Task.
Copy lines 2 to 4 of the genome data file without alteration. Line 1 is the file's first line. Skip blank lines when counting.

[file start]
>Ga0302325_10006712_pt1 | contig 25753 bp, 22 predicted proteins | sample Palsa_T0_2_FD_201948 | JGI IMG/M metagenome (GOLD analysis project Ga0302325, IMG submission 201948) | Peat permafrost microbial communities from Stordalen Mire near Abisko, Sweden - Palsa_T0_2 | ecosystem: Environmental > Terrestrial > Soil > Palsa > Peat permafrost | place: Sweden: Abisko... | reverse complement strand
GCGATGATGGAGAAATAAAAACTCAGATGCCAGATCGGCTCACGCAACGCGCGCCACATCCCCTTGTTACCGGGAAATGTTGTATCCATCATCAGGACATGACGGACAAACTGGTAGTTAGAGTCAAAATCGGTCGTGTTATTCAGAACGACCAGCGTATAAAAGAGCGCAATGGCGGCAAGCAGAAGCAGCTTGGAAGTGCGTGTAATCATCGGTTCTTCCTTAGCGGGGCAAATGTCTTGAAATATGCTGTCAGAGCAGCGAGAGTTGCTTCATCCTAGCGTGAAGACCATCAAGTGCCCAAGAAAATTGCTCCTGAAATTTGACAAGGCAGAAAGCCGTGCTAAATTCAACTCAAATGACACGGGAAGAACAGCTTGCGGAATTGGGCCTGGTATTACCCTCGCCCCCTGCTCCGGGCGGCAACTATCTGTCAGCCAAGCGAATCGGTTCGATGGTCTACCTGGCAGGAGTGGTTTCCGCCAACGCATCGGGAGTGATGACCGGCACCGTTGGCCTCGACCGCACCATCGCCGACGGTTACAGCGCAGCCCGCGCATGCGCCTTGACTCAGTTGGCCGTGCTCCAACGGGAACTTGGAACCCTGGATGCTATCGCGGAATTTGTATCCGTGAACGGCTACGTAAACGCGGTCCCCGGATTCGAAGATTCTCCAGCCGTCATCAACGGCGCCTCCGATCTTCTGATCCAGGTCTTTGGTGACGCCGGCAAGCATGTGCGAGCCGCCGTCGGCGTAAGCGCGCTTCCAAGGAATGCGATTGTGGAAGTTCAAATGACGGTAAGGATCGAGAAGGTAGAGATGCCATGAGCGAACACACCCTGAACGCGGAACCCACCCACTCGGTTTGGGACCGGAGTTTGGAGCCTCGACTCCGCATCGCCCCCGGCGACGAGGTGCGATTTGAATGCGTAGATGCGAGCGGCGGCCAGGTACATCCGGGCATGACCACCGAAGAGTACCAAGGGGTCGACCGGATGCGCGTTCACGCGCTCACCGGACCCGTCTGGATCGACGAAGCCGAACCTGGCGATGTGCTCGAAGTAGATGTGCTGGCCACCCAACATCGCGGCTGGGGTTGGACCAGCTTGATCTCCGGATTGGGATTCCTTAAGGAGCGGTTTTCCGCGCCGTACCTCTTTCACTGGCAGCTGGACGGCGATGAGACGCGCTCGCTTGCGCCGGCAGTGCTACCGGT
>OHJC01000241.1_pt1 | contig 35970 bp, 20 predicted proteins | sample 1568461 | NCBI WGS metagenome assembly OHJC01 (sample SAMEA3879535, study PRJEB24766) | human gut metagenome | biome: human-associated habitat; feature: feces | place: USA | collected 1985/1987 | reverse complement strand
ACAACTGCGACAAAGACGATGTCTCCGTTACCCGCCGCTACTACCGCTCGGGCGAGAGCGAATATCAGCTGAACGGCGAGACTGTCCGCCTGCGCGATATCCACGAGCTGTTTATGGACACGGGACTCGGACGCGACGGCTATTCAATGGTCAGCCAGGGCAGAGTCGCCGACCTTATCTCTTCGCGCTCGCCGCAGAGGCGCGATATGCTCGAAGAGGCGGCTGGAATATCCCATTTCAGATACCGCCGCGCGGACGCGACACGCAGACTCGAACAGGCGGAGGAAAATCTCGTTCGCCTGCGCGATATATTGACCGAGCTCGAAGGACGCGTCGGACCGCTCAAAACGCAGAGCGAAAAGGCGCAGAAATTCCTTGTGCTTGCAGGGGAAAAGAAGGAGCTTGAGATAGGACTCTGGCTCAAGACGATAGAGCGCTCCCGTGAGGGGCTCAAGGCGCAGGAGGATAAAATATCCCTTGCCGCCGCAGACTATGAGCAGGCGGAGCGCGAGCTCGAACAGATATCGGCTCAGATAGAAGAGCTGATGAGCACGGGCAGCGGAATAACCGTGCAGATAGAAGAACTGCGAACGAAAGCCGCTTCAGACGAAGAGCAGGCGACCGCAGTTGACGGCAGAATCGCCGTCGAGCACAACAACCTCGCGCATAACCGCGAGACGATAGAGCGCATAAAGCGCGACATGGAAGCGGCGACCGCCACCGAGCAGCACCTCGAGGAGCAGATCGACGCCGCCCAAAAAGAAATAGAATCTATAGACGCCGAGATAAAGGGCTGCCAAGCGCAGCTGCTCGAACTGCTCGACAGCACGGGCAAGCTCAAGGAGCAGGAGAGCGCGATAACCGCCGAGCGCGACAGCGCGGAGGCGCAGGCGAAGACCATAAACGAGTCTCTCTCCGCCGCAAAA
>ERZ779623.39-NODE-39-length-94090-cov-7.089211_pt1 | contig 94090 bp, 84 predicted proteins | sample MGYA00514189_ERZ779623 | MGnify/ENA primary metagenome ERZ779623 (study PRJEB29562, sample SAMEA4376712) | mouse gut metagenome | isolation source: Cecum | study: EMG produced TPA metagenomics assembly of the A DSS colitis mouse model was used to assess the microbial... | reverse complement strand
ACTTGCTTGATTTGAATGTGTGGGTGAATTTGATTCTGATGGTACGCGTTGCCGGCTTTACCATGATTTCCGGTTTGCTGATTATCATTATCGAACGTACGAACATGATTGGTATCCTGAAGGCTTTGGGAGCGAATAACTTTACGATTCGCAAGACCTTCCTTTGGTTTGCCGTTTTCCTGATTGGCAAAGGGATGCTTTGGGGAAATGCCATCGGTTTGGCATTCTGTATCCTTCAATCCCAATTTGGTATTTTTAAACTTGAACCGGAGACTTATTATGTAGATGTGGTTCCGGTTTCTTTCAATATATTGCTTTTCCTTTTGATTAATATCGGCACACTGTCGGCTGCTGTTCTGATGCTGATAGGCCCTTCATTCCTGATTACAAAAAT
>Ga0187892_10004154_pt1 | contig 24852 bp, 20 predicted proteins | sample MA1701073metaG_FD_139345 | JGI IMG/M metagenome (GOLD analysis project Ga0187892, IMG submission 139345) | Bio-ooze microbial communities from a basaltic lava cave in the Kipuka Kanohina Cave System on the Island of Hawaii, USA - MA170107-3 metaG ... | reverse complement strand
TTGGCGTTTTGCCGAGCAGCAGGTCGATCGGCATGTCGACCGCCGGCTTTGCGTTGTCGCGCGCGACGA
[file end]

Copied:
GCGATGATGGAGAAATAAAAACTCAGATGCCAGATCGGCTCACGCAACGCGCGCCACATCCCCTTGTTACCGGGAAATGTTGTATCCATCATCAGGACATGACGGACAAACTGGTAGTTAGAGTCAAAATCGGTCGTGTTATTCAGAACGACCAGCGTATAAAAGAGCGCAATGGCGGCAAGCAGAAGCAGCTTGGAAGTGCGTGTAATCATCGGTTCTTCCTTAGCGGGGCAAATGTCTTGAAATATGCTGTCAGAGCAGCGAGAGTTGCTTCATCCTAGCGTGAAGACCATCAAGTGCCCAAGAAAATTGCTCCTGAAATTTGACAAGGCAGAAAGCCGTGCTAAATTCAACTCAAATGACACGGGAAGAACAGCTTGCGGAATTGGGCCTGGTATTACCCTCGCCCCCTGCTCCGGGCGGCAACTATCTGTCAGCCAAGCGAATCGGTTCGATGGTCTACCTGGCAGGAGTGGTTTCCGCCAACGCATCGGGAGTGATGACCGGCACCGTTGGCCTCGACCGCACCATCGCCGACGGTTACAGCGCAGCCCGCGCATGCGCCTTGACTCAGTTGGCCGTGCTCCAACGGGAACTTGGAACCCTGGATGCTATCGCGGAATTTGTATCCGTGAACGGCTACGTAAACGCGGTCCCCGGATTCGAAGATTCTCCAGCCGTCATCAACGGCGCCTCCGATCTTCTGATCCAGGTCTTTGGTGACGCCGGCAAGCATGTGCGAGCCGCCGTCGGCGTAAGCGCGCTTCCAAGGAATGCGATTGTGGAAGTTCAAATGACGGTAAGGATCGAGAAGGTAGAGATGCCATGAGCGAACACACCCTGAACGCGGAACCCACCCACTCGGTTTGGGACCGGAGTTTGGAGCCTCGACTCCGCATCGCCCCCGGCGACGAGGTGCGATTTGAATGCGTAGATGCGAGCGGCGGCCAGGTACATCCGGGCATGACCACCGAAGAGTACCAAGGGGTCGACCGGATGCGCGTTCACGCGCTCACCGGACCCGTCTGGATCGACGAAGCCGAACCTGGCGATGTGCTCGAAGTAGATGTGCTGGCCACCCAACATCGCGGCTGGGGTTGGACCAGCTTGATCTCCGGATTGGGATTCCTTAAGGAGCGGTTTTCCGCGCCGTACCTCTTTCACTGGCAGCTGGACGGCGATGAGACGCGCTCGCTTGCGCCGGCAGTGCTACCGGT
>OHJC01000241.1_pt1 | contig 35970 bp, 20 predicted proteins | sample 1568461 | NCBI WGS metagenome assembly OHJC01 (sample SAMEA3879535, study PRJEB24766) | human gut metagenome | biome: human-associated habitat; feature: feces | place: USA | collected 1985/1987 | reverse complement strand
ACAACTGCGACAAAGACGATGTCTCCGTTACCCGCCGCTACTACCGCTCGGGCGAGAGCGAATATCAGCTGAACGGCGAGACTGTCCGCCTGCGCGATATCCACGAGCTGTTTATGGACACGGGACTCGGACGCGACGGCTATTCAATGGTCAGCCAGGGCAGAGTCGCCGACCTTATCTCTTCGCGCTCGCCGCAGAGGCGCGATATGCTCGAAGAGGCGGCTGGAATATCCCATTTCAGATACCGCCGCGCGGACGCGACACGCAGACTCGAACAGGCGGAGGAAAATCTCGTTCGCCTGCGCGATATATTGACCGAGCTCGAAGGACGCGTCGGACCGCTCAAAACGCAGAGCGAAAAGGCGCAGAAATTCCTTGTGCTTGCAGGGGAAAAGAAGGAGCTTGAGATAGGACTCTGGCTCAAGACGATAGAGCGCTCCCGTGAGGGGCTCAAGGCGCAGGAGGATAAAATATCCCTTGCCGCCGCAGACTATGAGCAGGCGGAGCGCGAGCTCGAACAGATATCGGCTCAGATAGAAGAGCTGATGAGCACGGGCAGCGGAATAACCGTGCAGATAGAAGAACTGCGAACGAAAGCCGCTTCAGACGAAGAGCAGGCGACCGCAGTTGACGGCAGAATCGCCGTCGAGCACAACAACCTCGCGCATAACCGCGAGACGATAGAGCGCATAAAGCGCGACATGGAAGCGGCGACCGCCACCGAGCAGCACCTCGAGGAGCAGATCGACGCCGCCCAAAAAGAAATAGAATCTATAGACGCCGAGATAAAGGGCTGCCAAGCGCAGCTGCTCGAACTGCTCGACAGCACGGGCAAGCTCAAGGAGCAGGAGAGCGCGATAACCGCCGAGCGCGACAGCGCGGAGGCGCAGGCGAAGACCATAAACGAGTCTCTCTCCGCCGCAAAA